Juliet, Naked: The Title Must Refer to the Script

Juliet, Naked (2018)
Directed by Jesse Peretz
Lionsgate, 105 minutes, R (For F-bombs?)

Nick Hornsby is an interesting writer. Ethan Hawke is a wonderful actor. But this doesn't mean that every book or film associated with the two is a winner. Juliet, Naked is a case in point. This is one of those films you stream on a night in which your brain is fried and you want pure escapism.

The film takes its name from the album title of a one-hit-wonder rock musician. We zero in on a fading beach town southeast of London, where Annie Platt (Rose Bryne) runs the local history museum and shares an airy apartment with her longtime boyfriend Duncan Thompson (Chris O'Dowd). Duncan is a college professor obsessed with Tucker Crowe, a rock star who disappeared during a concert interval 25 years earlier. Annie is fed up hearing about Crowe and her annoyance grows deeper when someone sends Duncan an acoustic demo of Crowe's only album, Juliet, Naked. Duncan is analogous to diehard Deadheads who insist that everything the band did was transcendent. Annie's listening–and she couldn't avoid it if she tried–is that the demos are rubbish. But Duncan is into his fantasy way more than he is into Annie.

Her response to Duncan's video blog touting the demo's virtues is to post a comment to the site calling Crowe's music lame. Duncan is infuriated and a sharper wedge is driven into his failing relationship with Annie. The big surprise, though, is that Annie gets an email from Crowe himself (Ethan Hawke) in which he agrees with every word she wrote. Tucker has no idea that Duncan is Annie's partner and wonders who the obsessed idiot who has been writing about him for years might be. The two begin a regular email conversation and connections between to deepen. When Tucker tells her that he will be flying to London to see his pregnant daughter, Lizzie (Ayoola Smart), plans are laid to meet.

Serve some false start leftovers, drizzle with complications, and toss in some toasted clich├ęs and you could have written the script; especially if you've seen Sleepless in Seattle and Searching for Sugar Man. Tucker's life has been such a mess that he sees his attempt to be a good dad to 6-year-old Jackson as perhaps his last shot at redemption. This, of course, is never true in a rom-com, but tossing in sentimental fatherhood and, in Annie's case, empty womb essentialism are common elements for novelists and script writers aiming for lowest common denominator mass appeal.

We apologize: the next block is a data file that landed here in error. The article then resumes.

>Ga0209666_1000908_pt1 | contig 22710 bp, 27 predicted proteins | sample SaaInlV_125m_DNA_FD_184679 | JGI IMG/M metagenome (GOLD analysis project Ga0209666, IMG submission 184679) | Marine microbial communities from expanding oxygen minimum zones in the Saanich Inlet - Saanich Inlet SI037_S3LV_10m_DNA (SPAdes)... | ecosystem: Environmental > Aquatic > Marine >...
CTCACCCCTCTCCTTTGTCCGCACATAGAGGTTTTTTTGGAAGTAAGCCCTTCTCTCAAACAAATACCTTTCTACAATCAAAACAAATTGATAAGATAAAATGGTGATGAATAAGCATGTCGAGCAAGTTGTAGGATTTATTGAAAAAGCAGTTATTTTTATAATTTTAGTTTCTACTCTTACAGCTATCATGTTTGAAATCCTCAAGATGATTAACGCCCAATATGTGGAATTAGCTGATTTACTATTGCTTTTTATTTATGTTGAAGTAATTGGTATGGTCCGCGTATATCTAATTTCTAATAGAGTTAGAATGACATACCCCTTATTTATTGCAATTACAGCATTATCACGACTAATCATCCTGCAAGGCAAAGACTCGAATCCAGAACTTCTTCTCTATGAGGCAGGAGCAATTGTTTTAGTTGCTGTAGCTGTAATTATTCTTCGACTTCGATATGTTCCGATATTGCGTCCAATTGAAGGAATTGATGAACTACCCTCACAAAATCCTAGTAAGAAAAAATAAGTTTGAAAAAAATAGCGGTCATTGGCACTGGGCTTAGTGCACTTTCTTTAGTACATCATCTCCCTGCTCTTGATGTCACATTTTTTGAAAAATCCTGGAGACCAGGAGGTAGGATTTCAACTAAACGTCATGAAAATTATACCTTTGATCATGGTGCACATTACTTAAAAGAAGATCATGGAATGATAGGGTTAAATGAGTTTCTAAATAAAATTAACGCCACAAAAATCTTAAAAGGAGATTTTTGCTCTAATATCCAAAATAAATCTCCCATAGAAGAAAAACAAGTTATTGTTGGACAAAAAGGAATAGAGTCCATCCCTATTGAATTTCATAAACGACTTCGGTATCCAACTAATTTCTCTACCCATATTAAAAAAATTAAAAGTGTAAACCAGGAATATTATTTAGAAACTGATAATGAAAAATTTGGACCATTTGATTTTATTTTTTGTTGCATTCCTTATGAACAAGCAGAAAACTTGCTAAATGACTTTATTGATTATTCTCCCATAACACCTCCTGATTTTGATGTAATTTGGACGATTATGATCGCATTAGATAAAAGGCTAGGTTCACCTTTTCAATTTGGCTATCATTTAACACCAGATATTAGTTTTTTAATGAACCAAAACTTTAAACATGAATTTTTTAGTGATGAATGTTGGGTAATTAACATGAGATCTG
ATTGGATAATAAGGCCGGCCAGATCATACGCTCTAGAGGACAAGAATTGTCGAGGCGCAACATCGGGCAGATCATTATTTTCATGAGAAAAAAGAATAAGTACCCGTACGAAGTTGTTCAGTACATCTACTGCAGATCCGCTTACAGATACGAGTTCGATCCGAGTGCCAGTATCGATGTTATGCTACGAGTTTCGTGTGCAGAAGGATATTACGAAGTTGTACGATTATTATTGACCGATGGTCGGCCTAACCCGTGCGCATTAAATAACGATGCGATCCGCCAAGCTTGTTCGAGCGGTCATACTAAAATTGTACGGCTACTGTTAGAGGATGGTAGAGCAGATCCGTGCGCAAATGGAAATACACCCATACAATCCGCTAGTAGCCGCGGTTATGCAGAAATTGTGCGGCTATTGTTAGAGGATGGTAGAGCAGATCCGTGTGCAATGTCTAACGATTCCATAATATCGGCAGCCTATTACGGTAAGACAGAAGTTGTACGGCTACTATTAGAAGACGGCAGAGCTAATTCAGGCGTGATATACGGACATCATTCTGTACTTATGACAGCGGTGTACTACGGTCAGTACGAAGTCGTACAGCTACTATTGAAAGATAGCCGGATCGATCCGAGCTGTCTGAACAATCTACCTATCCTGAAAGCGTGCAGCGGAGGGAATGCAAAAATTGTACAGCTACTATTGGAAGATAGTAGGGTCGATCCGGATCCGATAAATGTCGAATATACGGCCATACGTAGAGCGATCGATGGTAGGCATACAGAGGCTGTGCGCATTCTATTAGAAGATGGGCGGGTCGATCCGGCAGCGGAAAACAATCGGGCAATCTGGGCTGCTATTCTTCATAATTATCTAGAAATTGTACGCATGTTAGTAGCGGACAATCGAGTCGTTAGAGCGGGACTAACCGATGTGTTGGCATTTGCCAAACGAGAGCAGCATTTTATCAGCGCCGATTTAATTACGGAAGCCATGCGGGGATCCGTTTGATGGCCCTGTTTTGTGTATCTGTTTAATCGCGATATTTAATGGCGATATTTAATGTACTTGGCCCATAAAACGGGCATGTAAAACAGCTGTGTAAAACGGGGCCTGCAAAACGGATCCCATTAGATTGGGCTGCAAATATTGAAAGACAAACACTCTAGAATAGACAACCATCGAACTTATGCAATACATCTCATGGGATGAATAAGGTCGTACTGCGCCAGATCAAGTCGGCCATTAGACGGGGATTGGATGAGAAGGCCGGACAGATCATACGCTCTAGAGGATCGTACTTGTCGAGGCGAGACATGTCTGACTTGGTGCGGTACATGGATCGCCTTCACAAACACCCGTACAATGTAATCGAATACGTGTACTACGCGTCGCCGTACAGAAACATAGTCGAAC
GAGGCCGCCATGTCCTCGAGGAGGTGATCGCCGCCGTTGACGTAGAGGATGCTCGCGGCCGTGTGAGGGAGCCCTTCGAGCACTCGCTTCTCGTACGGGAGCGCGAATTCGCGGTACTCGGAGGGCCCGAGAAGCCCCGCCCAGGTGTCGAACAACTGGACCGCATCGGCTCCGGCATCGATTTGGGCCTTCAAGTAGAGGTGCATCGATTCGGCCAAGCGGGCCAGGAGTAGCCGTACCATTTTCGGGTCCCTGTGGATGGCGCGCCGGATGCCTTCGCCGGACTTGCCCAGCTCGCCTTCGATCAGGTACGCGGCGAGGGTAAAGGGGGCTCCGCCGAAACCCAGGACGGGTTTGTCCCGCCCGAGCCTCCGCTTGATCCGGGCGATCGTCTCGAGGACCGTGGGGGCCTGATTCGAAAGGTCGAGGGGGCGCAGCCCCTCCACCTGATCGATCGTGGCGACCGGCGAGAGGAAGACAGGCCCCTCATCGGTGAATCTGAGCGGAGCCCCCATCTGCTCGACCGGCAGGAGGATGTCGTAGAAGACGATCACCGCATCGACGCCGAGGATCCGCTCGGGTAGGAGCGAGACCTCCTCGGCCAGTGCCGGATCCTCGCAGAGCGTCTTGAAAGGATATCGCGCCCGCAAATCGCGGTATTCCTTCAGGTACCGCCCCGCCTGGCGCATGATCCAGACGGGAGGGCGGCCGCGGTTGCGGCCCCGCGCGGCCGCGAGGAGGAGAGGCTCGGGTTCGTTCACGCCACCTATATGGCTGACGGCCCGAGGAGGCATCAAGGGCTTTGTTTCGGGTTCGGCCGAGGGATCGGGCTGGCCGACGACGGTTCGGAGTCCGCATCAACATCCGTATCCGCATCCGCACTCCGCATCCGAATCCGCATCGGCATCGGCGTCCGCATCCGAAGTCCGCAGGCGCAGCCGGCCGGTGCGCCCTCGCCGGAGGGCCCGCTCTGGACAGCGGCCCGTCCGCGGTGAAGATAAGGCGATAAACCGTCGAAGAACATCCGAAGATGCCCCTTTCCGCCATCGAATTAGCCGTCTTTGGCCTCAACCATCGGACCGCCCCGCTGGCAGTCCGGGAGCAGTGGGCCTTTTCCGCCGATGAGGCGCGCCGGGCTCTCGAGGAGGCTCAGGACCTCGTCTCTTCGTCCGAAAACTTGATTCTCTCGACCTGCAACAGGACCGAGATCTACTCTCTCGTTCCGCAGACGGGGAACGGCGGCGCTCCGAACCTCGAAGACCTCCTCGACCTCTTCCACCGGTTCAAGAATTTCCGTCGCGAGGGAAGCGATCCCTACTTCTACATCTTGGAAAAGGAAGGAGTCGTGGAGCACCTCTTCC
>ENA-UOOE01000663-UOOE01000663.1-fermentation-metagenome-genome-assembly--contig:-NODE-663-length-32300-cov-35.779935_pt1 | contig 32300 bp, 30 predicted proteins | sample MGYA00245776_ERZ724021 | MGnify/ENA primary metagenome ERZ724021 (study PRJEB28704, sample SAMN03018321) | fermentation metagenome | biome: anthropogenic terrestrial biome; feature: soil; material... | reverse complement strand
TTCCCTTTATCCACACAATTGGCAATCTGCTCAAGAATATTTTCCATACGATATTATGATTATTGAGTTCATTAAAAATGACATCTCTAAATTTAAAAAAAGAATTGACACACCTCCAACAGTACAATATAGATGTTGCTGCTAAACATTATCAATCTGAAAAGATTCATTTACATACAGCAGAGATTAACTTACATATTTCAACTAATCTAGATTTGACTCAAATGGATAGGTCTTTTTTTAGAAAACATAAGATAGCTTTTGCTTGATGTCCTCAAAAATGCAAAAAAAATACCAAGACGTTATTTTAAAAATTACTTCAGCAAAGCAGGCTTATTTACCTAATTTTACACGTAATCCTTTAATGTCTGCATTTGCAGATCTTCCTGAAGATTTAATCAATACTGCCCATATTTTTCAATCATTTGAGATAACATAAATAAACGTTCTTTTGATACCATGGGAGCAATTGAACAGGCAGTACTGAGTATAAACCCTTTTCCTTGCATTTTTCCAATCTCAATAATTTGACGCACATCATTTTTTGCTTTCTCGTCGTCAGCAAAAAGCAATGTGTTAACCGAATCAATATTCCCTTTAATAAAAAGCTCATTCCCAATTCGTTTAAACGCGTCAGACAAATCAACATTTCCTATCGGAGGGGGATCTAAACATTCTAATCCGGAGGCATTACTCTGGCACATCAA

The overall thinness of the story is revealed in subplots that go nowhere, such as the love life of Annie's lesbian sister Ros and Duncan's attraction to a new colleague. There are several scenes that are as broad as a Victorian drawing room play from a second-tier writer, such as a particularly silly (and unlikely) hospital scene and a forced impromptu performance from Tucker. (He sings a Kinks song.) Even the central revelation about the identity of Juliet and the back-story of the record feels like a let down.

There are two reasons to give the film a look: Hawke and Bryne. Hawke plays Tucker as if he's a mix of Jeff "The Dude" Lebowski and Cat Stevens. He's such a fine actor that he can drift through a film and still look good, which is pretty much what he does in Juliet, Naked. Rose Bryne is radiant as Annie. She physically embodies (undeveloped) themes of fading glory (the seaside town, central relationships, Crowe's reputation). At age 39, the Australian-born actress is still gorgeous, but she plays Annie with just enough exasperation and weariness to appear haggard around her luminous edges. Like Hawke, she needs a life refresh button before it's too late. I wish I could say that O'Dowd was equally subtle, as the script is set up to be a Duncan-Rose-Tucker triad. Alas, O'Dowd is all annoyance and no charm, which taints his performance with histrionic excess. 

In the end, Juliet, Naked isn't a horrible film, but neither is it a good one. The prevailing emotion one gets watching it is that it's all right, but should have been much better. Like I said upfront, call this one a film for a no-heavy-thinking evening.

Rob Weir


Good Old Boys, Ari and Mia, Music Maker Relief Artists

Traditional Music for March 2019

The music business has a category called  "traditional." The label was originally used during the 20th century authenticity wars when a person singing a song had to have learnt it at his grand pappy's knee to be considered a real folk artist. No one has held that standard for quite some time and the information age has reduced the number of truly isolated communities to close to nil. These days it's hard to know exactly what traditional means in musical terms. You're sharper than I if you can come up with hard boundaries between labels such as traditional, old-time, bluegrass, acoustic country, and folk. 

A better point is to embrace the fact that ours is a mashable world. In this column I'd like to feature some recent releases and reissues that both step in tradition and sing the present.

Good Old Boys-Live, Drink Up and Go Home